This tutorial walks you through some cool features of Paint Shop Pro’s versatile text-making tool, and shows you some groovy tips and tricks along the way!
Here you’ll find articles about website development, WordPress, and other topics that I’m interested in. I hope you enjoy them and find them useful. Comments and feedback are always welcome!
This Photoshop 4 tutorial (also works with later versions of Photoshop) is quite a big one. I’ll show you how to make one of those trendy menus that look like one image, but are in fact several images joined together, with each image changing as the mouse moves over them. Oh, words will never do – take a look at it in action!
In this tutorial, we’re going to look at the three common image formats used on the Web: GIF, JPEG and PNG. You’ll learn how these image formats work, and where to use each type of image in your Web pages.
As of version 5 and greater, Photoshop includes a very handy “Save for Web” command. This feature allows you to produce a copy of your image that is optimised for Web use. This means that the image file will be as small as possible, and that the image will use only Web-safe colours (if desired). Save for Web can produce GIF, JPEG, or PNG format images.
Get the idea?
When HTML frames were first introduced into Netscape 2 and IE 2.1, they were often criticized as ugly, slow and unmanageable. Thankfully, today’s browsers have come along way with their implementation of frames, and if properly used, frames can help to make a site more attractive and easier to navigate.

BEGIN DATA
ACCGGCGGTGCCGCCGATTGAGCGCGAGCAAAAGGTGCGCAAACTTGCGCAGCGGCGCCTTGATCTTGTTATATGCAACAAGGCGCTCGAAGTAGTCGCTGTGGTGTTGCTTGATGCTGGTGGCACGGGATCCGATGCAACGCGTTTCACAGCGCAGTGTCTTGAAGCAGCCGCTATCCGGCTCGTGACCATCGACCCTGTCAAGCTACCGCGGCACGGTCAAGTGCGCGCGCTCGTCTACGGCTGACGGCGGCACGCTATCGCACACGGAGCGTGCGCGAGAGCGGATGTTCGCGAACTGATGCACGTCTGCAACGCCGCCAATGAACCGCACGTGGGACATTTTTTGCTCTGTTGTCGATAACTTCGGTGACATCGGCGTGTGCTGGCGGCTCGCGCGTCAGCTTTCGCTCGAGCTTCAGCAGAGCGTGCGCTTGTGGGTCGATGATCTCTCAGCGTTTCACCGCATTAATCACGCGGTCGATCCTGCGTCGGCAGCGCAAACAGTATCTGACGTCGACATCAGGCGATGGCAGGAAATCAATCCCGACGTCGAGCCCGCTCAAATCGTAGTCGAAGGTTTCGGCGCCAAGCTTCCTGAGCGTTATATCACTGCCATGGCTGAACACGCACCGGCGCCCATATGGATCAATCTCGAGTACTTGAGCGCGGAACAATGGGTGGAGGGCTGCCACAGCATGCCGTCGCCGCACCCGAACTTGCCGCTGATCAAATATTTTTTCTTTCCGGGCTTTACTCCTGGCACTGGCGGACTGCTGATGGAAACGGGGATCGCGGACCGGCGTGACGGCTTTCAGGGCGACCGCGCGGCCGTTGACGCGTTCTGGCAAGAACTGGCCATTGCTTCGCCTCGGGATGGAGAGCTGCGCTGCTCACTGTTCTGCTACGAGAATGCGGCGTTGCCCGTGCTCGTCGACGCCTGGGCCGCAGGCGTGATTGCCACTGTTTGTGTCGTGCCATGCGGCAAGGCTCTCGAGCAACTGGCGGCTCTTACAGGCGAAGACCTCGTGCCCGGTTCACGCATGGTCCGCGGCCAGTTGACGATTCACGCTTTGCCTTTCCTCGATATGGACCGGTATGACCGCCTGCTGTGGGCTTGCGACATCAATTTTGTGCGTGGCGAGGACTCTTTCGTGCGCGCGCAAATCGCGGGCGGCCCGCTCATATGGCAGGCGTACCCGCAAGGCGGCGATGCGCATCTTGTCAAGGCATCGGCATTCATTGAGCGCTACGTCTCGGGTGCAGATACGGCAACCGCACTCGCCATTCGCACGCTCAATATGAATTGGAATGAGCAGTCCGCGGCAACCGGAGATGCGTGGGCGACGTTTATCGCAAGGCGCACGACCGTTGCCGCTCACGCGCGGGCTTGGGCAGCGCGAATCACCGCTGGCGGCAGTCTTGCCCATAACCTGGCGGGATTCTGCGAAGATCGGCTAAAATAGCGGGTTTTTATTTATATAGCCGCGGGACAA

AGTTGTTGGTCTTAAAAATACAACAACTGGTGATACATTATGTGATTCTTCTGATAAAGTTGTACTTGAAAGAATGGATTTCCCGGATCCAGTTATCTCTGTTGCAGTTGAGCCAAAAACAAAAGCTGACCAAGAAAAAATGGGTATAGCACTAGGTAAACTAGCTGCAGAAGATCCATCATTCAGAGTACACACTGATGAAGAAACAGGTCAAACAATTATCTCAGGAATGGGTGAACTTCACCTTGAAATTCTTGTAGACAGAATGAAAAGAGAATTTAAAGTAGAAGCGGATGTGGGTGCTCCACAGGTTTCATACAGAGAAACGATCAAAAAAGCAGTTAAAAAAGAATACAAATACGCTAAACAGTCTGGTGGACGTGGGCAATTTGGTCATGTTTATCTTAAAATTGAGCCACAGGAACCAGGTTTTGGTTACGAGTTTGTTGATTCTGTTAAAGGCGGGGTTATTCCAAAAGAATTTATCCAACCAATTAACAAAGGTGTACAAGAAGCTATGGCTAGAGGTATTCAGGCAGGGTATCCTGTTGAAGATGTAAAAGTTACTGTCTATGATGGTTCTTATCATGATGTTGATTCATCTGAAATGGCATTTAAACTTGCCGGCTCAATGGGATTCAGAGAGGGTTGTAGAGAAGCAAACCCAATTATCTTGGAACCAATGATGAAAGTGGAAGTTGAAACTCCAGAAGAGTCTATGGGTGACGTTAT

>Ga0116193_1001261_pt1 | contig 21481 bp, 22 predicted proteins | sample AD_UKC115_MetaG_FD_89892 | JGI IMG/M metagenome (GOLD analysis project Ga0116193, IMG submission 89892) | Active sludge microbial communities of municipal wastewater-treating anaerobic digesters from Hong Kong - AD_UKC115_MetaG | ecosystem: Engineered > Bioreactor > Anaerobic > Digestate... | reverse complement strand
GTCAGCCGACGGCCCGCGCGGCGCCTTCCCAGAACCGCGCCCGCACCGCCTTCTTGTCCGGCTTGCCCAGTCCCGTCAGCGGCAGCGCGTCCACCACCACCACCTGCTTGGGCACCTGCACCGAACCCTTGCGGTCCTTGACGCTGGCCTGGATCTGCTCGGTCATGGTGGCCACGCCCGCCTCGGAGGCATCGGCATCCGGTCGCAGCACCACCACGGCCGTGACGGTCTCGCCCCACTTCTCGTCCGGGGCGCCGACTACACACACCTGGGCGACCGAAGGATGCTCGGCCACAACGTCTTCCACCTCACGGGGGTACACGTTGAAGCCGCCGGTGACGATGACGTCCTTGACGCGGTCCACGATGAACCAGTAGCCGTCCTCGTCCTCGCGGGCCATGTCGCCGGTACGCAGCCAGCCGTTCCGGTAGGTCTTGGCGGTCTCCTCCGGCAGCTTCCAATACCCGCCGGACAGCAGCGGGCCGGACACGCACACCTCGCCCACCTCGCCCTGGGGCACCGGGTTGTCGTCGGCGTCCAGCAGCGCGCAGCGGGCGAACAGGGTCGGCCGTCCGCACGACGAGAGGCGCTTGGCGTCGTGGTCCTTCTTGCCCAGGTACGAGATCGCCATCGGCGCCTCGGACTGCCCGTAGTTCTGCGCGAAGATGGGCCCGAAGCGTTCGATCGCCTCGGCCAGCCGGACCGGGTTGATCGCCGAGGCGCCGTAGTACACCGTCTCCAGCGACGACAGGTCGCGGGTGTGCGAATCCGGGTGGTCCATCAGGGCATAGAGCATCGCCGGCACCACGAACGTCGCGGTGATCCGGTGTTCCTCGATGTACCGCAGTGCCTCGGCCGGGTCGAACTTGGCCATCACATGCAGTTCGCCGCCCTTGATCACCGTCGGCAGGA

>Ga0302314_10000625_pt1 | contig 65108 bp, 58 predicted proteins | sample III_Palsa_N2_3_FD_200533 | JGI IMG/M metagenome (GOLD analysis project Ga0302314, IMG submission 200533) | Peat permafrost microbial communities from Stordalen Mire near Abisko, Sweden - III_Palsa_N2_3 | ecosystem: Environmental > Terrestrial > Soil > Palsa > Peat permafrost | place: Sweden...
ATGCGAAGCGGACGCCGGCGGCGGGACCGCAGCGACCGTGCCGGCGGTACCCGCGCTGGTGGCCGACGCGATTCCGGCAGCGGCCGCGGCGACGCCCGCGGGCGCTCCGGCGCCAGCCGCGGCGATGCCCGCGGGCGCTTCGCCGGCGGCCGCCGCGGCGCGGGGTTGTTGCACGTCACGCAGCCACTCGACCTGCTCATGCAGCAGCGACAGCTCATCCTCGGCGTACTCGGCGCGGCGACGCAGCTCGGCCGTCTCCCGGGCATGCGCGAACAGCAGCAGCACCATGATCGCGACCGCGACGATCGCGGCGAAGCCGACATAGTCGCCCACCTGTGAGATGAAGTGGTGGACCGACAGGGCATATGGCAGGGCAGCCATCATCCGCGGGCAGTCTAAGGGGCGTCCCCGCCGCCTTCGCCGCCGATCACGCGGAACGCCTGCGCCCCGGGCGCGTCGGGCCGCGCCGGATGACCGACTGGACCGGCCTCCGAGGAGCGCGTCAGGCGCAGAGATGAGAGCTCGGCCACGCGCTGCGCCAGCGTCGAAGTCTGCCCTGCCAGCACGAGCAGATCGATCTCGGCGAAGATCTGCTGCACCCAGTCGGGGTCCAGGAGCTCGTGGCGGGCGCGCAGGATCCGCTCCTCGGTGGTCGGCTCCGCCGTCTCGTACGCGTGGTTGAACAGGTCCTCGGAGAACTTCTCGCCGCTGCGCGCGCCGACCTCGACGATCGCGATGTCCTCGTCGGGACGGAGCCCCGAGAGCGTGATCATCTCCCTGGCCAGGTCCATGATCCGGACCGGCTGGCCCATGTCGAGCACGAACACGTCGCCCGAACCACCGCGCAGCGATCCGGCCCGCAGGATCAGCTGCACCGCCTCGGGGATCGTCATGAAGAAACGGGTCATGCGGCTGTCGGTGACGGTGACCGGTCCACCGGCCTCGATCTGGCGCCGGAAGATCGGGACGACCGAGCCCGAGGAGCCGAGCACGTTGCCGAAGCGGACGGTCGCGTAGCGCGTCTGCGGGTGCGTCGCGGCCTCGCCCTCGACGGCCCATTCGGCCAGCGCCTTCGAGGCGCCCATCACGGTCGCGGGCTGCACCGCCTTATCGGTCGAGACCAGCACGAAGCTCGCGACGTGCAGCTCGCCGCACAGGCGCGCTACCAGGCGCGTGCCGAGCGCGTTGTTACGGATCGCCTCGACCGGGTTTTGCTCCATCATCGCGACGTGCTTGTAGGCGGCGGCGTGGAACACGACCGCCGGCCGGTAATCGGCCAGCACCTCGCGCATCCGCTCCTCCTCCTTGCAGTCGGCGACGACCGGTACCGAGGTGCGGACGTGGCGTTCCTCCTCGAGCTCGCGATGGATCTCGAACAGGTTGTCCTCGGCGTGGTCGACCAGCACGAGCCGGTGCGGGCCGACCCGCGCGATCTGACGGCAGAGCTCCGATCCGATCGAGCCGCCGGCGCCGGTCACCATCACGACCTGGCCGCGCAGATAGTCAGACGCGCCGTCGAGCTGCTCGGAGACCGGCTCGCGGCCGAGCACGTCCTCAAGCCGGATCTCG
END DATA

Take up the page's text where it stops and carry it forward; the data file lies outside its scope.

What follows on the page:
For example, a site can use one small frame for its navigation menu, with the main content displayed in a second, larger frame. The navigation frame remains the same while the main content frame changed to display the different content pages.
HTML frames can also be used in an arty way to position graphic elements on the screen.
The Photoshop Lighting Effects filter is one of the most powerful filters built into Photoshop. With it you can create fantastic 3D detail in your images. In this tip we’re going to show you various 3D effects applied to a simple button, using just the Lighting Effects filter and channels.
A lot of these effects can be achieved using the “Effects” options in Photoshop 5 or the “Layer Styles” options in Photoshop 6, but it’s still worth knowing the theory behind them, and this tutorial has lots of other goodies in too, so read on!
Photoshop’s gradient fill tool allows you to produce all sorts of effects, from subtle shading to wacky psychedelia. I’m going to show you how to use the gradient tool, make your own gradients, create 3d-like objects using gradient shading, and other fun-filled (haha!) stuff.
Fun-FILLED. Geddit? Oh, why do I bother…
This tutorial covers the basics of uploading your website using GlobalSCAPE’s CuteFTP for Windows. It was written using CuteFTP 4, but the tutorial should also be useful for users of later versions.
Style sheets (or to give them their full title, cascading style sheets or CSS) are becoming more and more common on the Web. They were first introduced in a limited form to Internet Explorer 3.0, and are recognised by nearly all modern browsers.
This tutorial will show you what style sheets are, when to use them, and (hopefully) how to use them!